• 2002 May – Parliament dissolved, fresh elections called amid political confrontation over extending the state of emergency. Deuba expelled by his Nepali Congress party, heads interim government, renews emergency.
  • 2002 October – Deuba asks king to put off elections by a year because of Maoist violence. King Gyanendra dismisses Deuba and indefinitely puts off elections set for November. Lokendra Bahadur Chand appointed to head government.
  • 2003 January – Rebels, government declare ceasefire.
  • 2003 May/June – Lokendra Bahadur Chand resigns as prime minister. King appoints his own nominee Surya Bahadur Thapa as new premier.
  • End of truce
  • 2003 August – Rebels pull out of peace talks with government and end seven-month truce. Rebels call three-day general strike in September.
  • late 2003 onwards – Political stalemate; clashes between students/activists and police; resurgence of violence.
  • 2004 April – Nepal joins the World Trade Organisation (WTO).
  • 2004 May – Royalist Prime Minister Surya Bahadur Thapa resigns following weeks of street protests by opposition groups.
  • 2004 June – King Gyanendra reappoints Sher Bahadur Deuba as prime minister.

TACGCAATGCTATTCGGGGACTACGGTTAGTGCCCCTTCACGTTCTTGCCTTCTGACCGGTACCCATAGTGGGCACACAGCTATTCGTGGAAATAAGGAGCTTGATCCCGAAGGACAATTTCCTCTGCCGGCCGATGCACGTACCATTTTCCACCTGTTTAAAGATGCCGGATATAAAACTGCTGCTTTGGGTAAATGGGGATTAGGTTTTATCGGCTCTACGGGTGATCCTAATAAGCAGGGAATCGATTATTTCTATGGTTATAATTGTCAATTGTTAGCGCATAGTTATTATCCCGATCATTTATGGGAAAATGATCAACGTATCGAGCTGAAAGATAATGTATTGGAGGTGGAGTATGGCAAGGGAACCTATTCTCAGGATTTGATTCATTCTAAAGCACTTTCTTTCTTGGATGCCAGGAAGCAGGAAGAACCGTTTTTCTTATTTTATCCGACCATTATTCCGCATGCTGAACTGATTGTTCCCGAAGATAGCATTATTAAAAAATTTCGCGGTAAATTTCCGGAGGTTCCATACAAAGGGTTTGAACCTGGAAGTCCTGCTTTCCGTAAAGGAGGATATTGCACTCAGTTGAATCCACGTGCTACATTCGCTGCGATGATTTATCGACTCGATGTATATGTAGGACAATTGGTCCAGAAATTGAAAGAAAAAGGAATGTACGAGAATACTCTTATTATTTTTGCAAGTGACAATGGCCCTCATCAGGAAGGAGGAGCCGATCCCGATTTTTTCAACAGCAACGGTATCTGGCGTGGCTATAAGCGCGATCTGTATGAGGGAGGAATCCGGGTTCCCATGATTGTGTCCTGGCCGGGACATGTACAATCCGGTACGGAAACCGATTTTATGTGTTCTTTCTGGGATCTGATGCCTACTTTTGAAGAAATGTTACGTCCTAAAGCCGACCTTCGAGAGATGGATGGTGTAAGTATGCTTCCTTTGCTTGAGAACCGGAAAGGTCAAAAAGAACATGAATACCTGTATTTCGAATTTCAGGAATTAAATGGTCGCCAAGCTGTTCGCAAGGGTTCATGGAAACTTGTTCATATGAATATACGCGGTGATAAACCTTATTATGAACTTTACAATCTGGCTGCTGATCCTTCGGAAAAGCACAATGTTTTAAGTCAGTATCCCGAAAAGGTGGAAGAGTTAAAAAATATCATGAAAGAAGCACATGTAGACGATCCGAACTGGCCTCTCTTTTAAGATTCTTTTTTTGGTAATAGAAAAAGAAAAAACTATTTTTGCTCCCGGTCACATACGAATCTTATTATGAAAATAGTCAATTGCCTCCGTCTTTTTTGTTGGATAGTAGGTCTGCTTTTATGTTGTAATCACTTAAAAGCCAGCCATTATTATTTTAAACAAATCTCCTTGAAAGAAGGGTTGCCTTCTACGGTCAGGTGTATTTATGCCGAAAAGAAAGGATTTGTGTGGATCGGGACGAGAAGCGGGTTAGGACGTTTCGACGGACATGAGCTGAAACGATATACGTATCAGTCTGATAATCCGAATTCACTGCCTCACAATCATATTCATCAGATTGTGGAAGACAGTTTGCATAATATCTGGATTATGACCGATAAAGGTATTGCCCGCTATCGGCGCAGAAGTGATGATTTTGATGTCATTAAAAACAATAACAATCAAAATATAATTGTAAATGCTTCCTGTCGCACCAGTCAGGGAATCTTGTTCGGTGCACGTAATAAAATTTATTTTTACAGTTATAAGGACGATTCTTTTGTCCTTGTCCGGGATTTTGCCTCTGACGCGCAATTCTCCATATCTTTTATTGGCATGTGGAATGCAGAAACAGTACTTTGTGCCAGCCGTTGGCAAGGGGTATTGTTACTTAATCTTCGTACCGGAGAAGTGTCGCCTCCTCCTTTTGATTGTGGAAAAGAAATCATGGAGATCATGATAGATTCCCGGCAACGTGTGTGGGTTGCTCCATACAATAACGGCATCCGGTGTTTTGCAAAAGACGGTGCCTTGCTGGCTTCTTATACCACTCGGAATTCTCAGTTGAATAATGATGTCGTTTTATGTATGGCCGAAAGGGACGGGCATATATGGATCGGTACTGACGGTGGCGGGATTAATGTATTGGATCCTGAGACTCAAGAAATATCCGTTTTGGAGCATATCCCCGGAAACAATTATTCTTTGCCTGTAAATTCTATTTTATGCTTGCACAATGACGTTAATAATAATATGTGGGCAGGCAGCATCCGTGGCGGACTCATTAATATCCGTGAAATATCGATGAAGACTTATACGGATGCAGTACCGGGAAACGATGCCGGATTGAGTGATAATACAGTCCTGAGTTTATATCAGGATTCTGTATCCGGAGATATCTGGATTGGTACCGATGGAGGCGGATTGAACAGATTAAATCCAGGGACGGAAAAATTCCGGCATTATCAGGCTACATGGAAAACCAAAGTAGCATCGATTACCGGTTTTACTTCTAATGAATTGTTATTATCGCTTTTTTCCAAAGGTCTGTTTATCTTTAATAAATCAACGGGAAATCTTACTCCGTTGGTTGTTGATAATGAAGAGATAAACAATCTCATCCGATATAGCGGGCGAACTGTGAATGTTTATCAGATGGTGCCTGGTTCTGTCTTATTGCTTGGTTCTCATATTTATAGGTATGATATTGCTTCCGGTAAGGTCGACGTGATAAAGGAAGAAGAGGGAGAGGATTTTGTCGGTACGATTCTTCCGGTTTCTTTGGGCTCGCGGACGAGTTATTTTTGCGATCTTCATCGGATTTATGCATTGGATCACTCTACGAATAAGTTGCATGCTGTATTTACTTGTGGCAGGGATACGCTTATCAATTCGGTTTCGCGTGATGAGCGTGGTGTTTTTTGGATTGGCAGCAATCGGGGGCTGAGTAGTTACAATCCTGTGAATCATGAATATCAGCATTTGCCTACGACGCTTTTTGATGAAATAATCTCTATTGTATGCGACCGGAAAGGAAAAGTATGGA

• 2004 August – Maoist rebels stage week-long blockade of Kathmandu, stopping supplies from reaching the city.
  • Twelve Nepalese hostages in Iraq are murdered by their captors, sparking violent protests in Kathmandu.
  • Direct power
  • 2005 1 February – King Gyanendra dismisses Prime Minister Deuba and his government, declares a state of emergency and assumes direct power, citing the need to defeat Maoist rebels.
  • 2005 30 April – King lifts the state of emergency.
  • 2005 July – Royal anti-graft commission sentences former Prime Minister Deuba to two years in jail for corruption. He is freed in February 2006, after the commission is outlawed.
  • 2005 September – Rebels announce a three-month, unilateral ceasefire, the first truce since peace talks broke down in 2003. The truce, later extended to four months, ends in January 2006.
  • 2005 November – Maoist rebels and main opposition parties agree on a programme intended to restore democracy.
  • 2006 April – An opposition alliance calls off weeks of strikes and protests against the direct rule of the king after the monarch agrees to reinstate parliament. Veteran politician GP Koirala is appointed as prime minister. Maoist rebels call a three-month ceasefire.
  • 2006 18 May – Parliament votes unanimously to curtail the king's political powers.
Advertisements